Graham Ivan Clark — the teenager who masterminded a sprawling Twitter attack last summer that involved hacking the accounts of dozens of high profile users to promote a bitcoin scam — plead guilty in a Florida court on Tuesday.
According to the Tampa Bay Times, Clark, who was just 17 years old when he pulled off the hack, was sentenced to three years in prison as part of a plea deal, which will be followed by an additional three years of probation. As part of his punishment, Clark will also be banned from using computers without express permission and the direct supervision of law enforcement.
Since his arrest in July 2020, Clark has been credited with 229 days of time served, and his plea deal also included a stipulation that he be sentenced as a “youthful offender,” which is likely to lessen his prison time and increase the odds that he will be permitted to serve at least some of his sentence at a military-style bootcamp.
“Graham Clark needs to be held accountable for that crime, and other potential scammers out there need to see the consequences,” Andrew Warren, State Attorney of Florida’s 13th Judicial Circuit, said in a statement. “In this case, we’ve been able to deliver those consequences while recognising that our goal with any child, whenever possible, is to have them learn their lesson without destroying their future.”
On July 15, 2020, a number of high-profile Twitter accounts belonging to the likes of former President Barack Obama, Joe Biden, Elon Musk, Bill Gates, Kanye West, Michael Bloomberg, and Apple were suddenly hijacked in quick succession. In each case, the hacked account advertised a special giveaway in which any Twitter users who forked over a given amount of the popular cryptocurrency bitcoin would receive double that amount back.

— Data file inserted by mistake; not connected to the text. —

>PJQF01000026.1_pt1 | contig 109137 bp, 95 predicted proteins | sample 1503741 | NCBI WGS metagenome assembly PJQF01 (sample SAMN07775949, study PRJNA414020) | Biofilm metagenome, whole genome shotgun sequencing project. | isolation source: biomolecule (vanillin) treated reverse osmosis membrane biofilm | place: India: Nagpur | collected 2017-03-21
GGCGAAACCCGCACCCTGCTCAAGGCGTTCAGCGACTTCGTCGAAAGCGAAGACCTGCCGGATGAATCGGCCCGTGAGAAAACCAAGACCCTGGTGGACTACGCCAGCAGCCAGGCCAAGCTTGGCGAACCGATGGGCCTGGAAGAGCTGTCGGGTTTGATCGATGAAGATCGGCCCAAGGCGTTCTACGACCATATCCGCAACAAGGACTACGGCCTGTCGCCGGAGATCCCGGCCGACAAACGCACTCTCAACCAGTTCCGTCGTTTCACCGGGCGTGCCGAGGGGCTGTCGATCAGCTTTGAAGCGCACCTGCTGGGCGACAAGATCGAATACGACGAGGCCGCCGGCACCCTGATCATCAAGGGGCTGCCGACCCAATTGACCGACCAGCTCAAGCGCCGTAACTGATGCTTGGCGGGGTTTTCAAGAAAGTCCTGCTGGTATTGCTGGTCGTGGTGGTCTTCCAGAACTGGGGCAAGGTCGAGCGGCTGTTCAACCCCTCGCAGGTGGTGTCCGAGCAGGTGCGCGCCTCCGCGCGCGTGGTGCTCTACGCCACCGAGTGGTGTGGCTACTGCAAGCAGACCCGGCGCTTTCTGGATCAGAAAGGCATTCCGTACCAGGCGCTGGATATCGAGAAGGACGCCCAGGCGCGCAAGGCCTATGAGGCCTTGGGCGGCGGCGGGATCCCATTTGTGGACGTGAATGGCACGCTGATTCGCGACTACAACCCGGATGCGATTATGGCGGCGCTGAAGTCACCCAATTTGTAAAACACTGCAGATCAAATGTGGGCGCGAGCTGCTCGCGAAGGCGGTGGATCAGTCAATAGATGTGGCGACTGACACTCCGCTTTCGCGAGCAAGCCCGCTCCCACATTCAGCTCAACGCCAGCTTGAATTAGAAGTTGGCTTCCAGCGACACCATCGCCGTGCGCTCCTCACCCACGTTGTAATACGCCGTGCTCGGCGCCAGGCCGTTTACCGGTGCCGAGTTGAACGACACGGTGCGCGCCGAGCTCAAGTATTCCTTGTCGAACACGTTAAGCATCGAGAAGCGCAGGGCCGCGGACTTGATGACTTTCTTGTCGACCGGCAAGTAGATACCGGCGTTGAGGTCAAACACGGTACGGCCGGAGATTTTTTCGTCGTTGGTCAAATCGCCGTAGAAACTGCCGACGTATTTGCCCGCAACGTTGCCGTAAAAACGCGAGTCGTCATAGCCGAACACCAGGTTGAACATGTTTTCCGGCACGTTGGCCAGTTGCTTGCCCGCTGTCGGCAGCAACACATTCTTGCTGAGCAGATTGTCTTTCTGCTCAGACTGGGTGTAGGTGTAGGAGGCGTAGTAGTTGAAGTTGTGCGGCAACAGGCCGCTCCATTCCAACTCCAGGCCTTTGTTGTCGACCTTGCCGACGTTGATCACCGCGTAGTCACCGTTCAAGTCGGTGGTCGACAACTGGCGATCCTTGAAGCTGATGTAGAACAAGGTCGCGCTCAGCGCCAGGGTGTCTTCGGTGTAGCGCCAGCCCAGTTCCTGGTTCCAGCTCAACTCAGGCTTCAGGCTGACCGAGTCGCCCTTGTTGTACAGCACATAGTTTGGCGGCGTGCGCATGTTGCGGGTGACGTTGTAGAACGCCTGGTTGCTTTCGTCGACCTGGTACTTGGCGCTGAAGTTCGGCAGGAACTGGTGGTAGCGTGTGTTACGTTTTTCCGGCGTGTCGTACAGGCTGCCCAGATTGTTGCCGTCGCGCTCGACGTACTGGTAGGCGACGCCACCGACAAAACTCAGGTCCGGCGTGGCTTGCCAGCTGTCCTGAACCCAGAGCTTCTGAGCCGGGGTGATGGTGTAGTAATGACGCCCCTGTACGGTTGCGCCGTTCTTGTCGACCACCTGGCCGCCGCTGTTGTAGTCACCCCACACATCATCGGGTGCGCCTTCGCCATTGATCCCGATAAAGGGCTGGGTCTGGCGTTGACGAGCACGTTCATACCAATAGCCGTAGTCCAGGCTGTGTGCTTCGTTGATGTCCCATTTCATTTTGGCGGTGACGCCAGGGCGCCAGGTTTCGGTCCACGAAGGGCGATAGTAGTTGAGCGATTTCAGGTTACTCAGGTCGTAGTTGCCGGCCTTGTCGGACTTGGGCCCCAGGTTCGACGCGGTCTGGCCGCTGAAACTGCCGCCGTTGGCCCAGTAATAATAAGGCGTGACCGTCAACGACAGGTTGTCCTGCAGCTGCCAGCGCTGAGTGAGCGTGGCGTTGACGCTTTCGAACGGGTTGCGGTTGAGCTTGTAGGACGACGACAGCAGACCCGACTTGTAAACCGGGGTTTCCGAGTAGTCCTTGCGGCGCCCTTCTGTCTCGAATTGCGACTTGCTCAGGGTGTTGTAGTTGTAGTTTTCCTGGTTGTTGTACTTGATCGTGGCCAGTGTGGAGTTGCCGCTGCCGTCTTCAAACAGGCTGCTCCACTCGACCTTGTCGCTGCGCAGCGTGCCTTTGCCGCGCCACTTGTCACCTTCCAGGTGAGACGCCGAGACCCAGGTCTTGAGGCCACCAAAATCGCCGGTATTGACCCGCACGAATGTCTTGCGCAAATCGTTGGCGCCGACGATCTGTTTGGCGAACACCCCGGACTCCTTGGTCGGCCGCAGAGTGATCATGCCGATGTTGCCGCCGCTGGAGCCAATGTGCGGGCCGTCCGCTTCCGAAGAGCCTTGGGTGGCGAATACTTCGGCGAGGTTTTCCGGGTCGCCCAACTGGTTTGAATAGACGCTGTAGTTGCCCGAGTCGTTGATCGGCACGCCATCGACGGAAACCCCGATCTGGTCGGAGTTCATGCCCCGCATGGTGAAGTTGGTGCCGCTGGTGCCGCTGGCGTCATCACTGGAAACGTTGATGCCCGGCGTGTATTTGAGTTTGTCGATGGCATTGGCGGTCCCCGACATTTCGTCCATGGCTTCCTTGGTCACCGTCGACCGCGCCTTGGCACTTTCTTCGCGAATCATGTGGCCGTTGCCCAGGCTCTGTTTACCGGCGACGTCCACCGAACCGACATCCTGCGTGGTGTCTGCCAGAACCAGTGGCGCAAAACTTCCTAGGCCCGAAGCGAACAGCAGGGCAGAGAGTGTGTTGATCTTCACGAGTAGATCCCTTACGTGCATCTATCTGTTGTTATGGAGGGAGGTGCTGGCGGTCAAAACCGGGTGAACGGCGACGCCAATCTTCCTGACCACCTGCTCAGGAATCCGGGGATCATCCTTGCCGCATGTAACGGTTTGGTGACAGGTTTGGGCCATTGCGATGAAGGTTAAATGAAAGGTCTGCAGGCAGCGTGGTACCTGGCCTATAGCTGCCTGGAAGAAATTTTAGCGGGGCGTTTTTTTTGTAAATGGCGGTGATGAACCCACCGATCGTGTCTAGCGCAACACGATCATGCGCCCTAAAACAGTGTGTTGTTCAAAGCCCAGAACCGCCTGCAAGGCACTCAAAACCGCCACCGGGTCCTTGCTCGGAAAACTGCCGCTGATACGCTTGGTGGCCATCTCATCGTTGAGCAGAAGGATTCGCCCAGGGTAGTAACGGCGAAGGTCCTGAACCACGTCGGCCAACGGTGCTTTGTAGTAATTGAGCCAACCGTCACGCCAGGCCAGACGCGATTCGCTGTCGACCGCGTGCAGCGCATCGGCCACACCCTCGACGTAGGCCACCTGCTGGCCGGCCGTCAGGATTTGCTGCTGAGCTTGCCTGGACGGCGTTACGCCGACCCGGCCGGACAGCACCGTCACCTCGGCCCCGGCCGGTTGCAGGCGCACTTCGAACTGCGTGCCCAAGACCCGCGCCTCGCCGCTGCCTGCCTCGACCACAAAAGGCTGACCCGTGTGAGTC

Authorities say the scam garnered about $US117,000 ($151,035) in bitcoin before it was eventually shut down.
In executing the hack, Clark had worked alongside two co-conspirators that he had reportedly met on an online forum called OGusers that trades in the acquisition and sale of old usernames. Those partners — Nima Fazeli of Orlando and Mason Sheppard of the UK — were also charged with federal crimes.
According to multiple reports, the trio pulled off the hack by exploiting a vulnerability in Twitter’s systems wherein certain mid-level employees had access to powerful site-wide admin tools that could be used to reset account email addresses.
The hack — which prompted several investigations, including one by the FBI — exposed grave national and international security threats, and prompted Twitter to take the unprecedented step of disabling tweets from verified accounts as programmers scrambled to come up with a fix.
“Tough day for us at Twitter,” CEO Jack Dorsey tweeted at the time. “We all feel terrible this happened. We’re diagnosing and will share everything we can when we have a more complete understanding of exactly what happened.”